Meron Celebration

The Laag B’omer Purim Connection

The Laag B’omer Purim Connection

Did you know that Laag B’omer is always on the same day of the week as the preceding Purim? This can’t happen randomly. In fact, there’s is a very meaningful connection between Purim and Laag B’omer.

The 49 days of counting sefirat ha’omer connect the Pesach and Shavuot holidays. On Pesach we celebrate and memorialize our physical freedom from bondage in Egypt, and on Shavuot our spiritual freedom gained by receiving the Torah. The festivals are not merely a commemoration of what happened in the distant past. Rather, they are a new commitment to free ourselves of physical bonds and accepting the Torah each and every year.

The way to achieve this freedom is by implementing the 48 Steps to Torah Integration taught in Pirkei Avot 6:6. Each day of sefirat ha’omer is dedicated to achieving one of the 48 steps. The 49th day is dedicated to reviewing and incorporating all steps combined. Finally, the 50th day is Shavuot when all is unified and we attain complete integration with the Torah.

The 48 ways through which Torah is acquired are: study, listening, verbalizing, comprehension of the heart, awe, fear, humility, joy, purity, serving the sages, companionship with contemporaries, debating with students, tranquility, study of the scriptures, study of the Mishnah, reducing business engagement, reducing socializing, reducing pleasure, reducing sleep, reducing chatter, reducing merrymaking, slowness to anger, kindheartedness, belief in the Torah sages, acceptance of suffering, knowing one’s place, satisfaction with one’s lot, limiting one’s words, not taking credit for oneself, well liked, love of G‑d, love of humanity, love of charity, love of justice, love of rebuke, fleeing from honor, lack of arrogance in learning, reluctance to hand down rulings, easing the burden of one’s fellow, judging to the side of merit, correcting others, bringing others to a peaceful resolution [of disputes], careful consideration in study, asking and answering, listening and illuminating, learning in order to teach, learning in order to observe, making one’s teacher wiser, precision in conveying a teaching and saying something in the name of its speaker.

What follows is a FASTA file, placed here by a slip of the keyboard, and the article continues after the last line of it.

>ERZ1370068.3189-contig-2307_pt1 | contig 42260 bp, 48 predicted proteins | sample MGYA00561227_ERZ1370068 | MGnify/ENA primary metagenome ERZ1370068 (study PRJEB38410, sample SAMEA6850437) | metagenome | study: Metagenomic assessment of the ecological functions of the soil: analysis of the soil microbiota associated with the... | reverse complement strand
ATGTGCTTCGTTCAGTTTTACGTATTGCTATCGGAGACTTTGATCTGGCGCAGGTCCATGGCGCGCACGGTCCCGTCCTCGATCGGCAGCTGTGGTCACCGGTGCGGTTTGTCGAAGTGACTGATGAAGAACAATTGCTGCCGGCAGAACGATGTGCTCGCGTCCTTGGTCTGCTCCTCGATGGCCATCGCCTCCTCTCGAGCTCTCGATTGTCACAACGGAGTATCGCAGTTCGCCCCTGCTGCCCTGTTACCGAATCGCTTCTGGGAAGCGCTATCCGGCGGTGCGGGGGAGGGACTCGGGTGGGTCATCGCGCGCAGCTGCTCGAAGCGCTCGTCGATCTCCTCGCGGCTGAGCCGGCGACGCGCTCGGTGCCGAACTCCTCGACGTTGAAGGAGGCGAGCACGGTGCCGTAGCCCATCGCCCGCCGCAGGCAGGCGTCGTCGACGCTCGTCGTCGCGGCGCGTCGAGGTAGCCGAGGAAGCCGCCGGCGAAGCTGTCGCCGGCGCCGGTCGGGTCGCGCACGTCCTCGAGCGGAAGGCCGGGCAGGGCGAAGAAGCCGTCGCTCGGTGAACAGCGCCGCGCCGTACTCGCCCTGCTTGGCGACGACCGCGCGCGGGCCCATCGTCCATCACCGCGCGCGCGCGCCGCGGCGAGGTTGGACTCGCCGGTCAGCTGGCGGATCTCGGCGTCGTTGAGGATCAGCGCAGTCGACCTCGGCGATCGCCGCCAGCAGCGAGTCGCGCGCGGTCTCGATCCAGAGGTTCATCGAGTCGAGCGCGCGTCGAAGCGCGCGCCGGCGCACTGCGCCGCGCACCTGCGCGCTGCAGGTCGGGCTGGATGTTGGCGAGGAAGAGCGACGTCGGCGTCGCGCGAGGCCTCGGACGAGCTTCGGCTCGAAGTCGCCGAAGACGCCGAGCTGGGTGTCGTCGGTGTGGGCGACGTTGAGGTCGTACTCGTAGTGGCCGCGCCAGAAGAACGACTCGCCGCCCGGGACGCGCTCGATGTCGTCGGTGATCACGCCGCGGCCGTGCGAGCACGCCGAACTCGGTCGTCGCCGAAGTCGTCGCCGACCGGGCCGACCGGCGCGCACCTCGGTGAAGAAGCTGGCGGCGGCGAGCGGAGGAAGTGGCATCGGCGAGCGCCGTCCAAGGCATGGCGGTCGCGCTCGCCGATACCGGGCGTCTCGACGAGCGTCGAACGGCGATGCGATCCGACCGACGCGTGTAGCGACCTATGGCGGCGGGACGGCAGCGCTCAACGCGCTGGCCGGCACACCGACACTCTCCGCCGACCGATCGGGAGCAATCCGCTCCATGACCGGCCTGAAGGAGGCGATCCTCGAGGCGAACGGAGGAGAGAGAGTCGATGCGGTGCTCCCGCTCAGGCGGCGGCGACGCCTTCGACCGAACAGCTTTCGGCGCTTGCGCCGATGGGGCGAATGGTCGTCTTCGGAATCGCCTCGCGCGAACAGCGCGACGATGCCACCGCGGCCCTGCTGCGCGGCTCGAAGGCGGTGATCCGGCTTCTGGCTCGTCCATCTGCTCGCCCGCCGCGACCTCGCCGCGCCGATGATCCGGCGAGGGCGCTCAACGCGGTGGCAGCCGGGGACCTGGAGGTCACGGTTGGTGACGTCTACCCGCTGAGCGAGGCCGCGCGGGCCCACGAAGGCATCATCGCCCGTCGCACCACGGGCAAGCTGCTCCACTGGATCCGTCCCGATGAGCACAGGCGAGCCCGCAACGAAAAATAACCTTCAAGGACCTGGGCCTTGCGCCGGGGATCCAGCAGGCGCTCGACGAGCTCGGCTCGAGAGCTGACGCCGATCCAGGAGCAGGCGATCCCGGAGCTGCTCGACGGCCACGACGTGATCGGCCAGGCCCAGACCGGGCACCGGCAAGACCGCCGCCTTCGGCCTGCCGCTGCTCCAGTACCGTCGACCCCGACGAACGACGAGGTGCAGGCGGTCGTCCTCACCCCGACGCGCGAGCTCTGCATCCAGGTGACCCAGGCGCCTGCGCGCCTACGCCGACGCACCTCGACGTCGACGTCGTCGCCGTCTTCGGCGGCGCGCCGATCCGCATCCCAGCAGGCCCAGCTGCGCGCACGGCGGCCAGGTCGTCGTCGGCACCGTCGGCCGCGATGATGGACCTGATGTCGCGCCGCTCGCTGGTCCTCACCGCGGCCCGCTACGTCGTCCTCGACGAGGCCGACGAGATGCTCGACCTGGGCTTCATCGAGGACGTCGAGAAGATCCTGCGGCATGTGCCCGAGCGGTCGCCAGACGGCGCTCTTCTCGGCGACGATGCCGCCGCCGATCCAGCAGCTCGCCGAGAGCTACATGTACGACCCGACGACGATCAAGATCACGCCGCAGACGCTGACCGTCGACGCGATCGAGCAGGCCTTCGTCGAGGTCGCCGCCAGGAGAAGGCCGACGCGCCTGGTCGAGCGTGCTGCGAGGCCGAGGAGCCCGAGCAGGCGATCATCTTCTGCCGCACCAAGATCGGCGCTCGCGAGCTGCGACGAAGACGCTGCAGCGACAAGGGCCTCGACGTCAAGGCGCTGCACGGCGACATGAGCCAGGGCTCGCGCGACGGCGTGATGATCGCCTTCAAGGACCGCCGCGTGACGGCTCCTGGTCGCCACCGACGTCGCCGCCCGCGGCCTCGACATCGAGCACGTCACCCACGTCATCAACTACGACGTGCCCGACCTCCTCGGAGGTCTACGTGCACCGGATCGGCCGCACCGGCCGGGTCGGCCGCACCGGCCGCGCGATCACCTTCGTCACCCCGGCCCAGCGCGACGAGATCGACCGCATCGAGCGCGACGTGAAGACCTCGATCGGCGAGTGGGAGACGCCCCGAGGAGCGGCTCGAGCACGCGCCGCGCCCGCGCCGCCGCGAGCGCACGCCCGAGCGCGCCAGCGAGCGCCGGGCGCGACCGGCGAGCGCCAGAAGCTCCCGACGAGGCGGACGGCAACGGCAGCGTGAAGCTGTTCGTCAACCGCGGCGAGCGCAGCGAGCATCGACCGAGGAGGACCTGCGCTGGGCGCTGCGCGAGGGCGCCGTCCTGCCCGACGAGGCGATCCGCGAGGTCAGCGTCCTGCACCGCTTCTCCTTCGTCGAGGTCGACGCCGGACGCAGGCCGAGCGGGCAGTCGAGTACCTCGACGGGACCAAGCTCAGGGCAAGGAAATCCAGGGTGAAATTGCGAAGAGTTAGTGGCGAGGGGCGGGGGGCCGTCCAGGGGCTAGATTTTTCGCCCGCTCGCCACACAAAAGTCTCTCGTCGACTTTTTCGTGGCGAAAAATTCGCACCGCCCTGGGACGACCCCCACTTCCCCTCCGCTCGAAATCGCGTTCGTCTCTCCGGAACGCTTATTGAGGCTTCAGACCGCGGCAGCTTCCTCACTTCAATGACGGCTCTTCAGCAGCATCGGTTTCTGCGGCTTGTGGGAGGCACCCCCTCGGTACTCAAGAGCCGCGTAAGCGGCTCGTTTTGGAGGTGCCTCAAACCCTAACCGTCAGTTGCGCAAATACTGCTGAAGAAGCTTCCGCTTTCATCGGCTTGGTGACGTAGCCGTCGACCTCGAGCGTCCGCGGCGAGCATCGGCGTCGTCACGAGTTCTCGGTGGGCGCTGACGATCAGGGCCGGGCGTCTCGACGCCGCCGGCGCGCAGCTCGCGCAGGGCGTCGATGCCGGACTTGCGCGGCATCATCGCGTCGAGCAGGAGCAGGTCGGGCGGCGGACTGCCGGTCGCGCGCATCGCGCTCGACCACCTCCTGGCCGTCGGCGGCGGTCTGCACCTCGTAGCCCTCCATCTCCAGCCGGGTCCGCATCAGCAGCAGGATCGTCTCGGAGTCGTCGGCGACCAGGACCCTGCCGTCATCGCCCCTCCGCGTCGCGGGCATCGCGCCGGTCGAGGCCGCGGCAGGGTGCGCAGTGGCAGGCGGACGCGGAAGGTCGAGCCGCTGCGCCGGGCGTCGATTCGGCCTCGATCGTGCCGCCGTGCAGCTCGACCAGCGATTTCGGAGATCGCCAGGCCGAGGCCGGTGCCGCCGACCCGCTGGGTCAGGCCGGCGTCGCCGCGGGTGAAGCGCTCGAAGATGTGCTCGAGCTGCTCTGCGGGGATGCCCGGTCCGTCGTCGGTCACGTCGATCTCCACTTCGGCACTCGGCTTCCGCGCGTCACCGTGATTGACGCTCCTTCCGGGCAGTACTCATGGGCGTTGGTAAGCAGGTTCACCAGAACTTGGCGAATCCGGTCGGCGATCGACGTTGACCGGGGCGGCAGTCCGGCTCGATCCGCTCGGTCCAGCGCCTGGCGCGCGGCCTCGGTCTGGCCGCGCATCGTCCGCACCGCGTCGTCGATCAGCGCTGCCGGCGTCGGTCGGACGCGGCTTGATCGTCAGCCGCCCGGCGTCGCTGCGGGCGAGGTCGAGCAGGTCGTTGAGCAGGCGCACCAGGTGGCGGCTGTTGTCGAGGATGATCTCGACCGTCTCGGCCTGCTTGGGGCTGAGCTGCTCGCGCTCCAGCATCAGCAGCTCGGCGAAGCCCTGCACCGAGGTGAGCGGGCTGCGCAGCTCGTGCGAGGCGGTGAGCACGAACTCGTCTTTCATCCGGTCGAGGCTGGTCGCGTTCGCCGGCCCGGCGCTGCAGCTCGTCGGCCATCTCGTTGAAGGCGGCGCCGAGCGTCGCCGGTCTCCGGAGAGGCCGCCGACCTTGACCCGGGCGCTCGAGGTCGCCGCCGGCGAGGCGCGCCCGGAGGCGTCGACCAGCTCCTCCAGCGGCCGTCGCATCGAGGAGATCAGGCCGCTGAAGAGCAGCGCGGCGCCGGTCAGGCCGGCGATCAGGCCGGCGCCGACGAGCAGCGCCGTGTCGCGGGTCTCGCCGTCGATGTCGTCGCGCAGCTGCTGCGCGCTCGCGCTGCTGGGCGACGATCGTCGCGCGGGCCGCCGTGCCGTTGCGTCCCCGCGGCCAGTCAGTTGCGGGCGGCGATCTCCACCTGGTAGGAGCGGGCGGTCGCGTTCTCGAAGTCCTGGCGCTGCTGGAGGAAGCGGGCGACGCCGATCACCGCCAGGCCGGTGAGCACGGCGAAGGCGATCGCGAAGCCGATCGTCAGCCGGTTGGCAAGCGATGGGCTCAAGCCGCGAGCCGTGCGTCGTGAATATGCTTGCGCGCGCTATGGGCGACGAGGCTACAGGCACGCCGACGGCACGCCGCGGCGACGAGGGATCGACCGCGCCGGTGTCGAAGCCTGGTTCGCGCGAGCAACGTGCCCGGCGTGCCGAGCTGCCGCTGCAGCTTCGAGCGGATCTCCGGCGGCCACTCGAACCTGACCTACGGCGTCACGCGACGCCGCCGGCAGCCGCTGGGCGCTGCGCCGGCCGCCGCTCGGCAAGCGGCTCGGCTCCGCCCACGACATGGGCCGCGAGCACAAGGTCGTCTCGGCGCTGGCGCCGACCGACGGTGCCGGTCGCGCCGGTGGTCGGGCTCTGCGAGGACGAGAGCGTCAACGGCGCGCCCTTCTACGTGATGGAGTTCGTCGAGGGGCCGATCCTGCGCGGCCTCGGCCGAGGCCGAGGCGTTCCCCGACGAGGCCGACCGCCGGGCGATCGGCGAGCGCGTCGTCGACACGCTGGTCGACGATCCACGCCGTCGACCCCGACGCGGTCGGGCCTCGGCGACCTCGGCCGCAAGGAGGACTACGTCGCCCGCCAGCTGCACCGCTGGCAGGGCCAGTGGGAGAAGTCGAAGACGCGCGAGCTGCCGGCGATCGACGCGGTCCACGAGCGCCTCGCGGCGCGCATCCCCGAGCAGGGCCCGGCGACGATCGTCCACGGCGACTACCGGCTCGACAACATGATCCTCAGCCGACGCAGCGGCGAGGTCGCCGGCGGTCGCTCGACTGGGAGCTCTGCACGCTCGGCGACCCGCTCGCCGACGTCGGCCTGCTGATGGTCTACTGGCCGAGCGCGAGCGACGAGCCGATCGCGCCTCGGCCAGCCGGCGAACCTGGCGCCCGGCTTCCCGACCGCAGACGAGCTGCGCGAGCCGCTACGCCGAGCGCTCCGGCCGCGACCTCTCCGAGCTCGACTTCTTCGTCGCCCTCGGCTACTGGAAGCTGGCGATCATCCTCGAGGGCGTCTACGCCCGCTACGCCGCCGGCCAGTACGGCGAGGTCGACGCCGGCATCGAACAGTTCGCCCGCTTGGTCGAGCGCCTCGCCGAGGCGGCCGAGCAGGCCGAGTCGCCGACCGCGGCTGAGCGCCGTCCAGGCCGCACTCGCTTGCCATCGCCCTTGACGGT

For an in depth discussion of the 48 pathways to Torah click here.

It’s interesting that most of the steps deal with refining  our character traits. Rav Chaim Vital explains in Shaarei Kedusha (1:2), that proper middot (character traits) are the seat and foundation for a person to fulfill the Torah commandments.

The 33rd pathway to Torah is love of charity and doing charitable deeds. The 33rd day of sefirat ha’omer is laag b’omer. Laag be’omer is the day dedicated to hone in on perfecting our giving charity  in our journey to become one with Hashem and His Torah. Actually, giving charity is a prerequisite to acquiring Torah.

As pointed out, Purim is always the same day of the week as the following laag b’omer. Amazingly these two days share an identical message. In Kabbalah, Purim and laag b’omer both corresponds to the sefirah of Hod with laag b’omer conforming to Hod Shebe-hod. One of the principle obligations of Purim is giving gifts to the needy.  

From this we can deduce that on Laag b’omer is the day devoted to giving tzedakah in our desire to achieve the 48 steps to Torah integration.

In the generation before Mashiach's arrival, giving charity is the highest form of serving Hashem. This is because the Jewish nation will be redeemed only by charitable acts.

Ramban

One is obligated to give charity to women before men because it is much easier for a man to seek work or collect funds. Additionally a woman is humiliated by begging.

Menorat Hameor (14th Century)

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